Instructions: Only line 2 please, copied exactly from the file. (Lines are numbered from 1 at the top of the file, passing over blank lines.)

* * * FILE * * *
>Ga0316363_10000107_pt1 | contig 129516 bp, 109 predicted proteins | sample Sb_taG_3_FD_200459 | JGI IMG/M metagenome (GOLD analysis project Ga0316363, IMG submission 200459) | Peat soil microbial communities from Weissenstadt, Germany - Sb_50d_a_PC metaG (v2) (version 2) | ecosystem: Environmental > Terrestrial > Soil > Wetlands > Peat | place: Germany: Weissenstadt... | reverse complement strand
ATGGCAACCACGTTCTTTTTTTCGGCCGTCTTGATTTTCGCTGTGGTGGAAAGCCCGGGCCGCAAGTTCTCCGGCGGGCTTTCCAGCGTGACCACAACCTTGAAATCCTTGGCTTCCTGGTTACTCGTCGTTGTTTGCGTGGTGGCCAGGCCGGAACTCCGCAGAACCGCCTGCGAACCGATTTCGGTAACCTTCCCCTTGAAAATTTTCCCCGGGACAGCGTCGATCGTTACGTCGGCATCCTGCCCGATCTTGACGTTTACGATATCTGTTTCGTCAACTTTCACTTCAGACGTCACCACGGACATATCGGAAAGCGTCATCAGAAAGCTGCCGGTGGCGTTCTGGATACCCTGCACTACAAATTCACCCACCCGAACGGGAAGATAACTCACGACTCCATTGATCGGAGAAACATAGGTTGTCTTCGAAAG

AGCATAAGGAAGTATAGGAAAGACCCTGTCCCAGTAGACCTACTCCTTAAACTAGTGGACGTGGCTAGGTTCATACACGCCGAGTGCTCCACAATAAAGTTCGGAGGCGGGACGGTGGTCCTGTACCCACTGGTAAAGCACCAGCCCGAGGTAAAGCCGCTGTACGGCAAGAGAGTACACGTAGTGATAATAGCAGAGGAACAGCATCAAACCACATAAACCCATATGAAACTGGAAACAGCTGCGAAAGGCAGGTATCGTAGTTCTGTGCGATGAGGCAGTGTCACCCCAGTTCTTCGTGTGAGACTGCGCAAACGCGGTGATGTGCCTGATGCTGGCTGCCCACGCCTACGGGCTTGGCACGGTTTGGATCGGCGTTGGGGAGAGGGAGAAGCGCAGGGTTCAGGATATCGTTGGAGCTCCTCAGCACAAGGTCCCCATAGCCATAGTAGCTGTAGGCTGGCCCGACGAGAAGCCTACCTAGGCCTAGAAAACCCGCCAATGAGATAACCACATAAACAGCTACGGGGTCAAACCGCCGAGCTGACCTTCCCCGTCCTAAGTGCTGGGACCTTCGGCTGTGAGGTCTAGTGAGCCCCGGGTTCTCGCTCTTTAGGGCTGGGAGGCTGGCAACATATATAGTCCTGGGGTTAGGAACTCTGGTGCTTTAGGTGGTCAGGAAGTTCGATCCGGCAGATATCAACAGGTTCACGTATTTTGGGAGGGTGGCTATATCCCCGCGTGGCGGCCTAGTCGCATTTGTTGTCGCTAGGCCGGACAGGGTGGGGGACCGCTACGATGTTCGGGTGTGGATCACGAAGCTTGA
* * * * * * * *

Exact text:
ATGGCAACCACGTTCTTTTTTTCGGCCGTCTTGATTTTCGCTGTGGTGGAAAGCCCGGGCCGCAAGTTCTCCGGCGGGCTTTCCAGCGTGACCACAACCTTGAAATCCTTGGCTTCCTGGTTACTCGTCGTTGTTTGCGTGGTGGCCAGGCCGGAACTCCGCAGAACCGCCTGCGAACCGATTTCGGTAACCTTCCCCTTGAAAATTTTCCCCGGGACAGCGTCGATCGTTACGTCGGCATCCTGCCCGATCTTGACGTTTACGATATCTGTTTCGTCAACTTTCACTTCAGACGTCACCACGGACATATCGGAAAGCGTCATCAGAAAGCTGCCGGTGGCGTTCTGGATACCCTGCACTACAAATTCACCCACCCGAACGGGAAGATAACTCACGACTCCATTGATCGGAGAAACATAGGTTGTCTTCGAAAG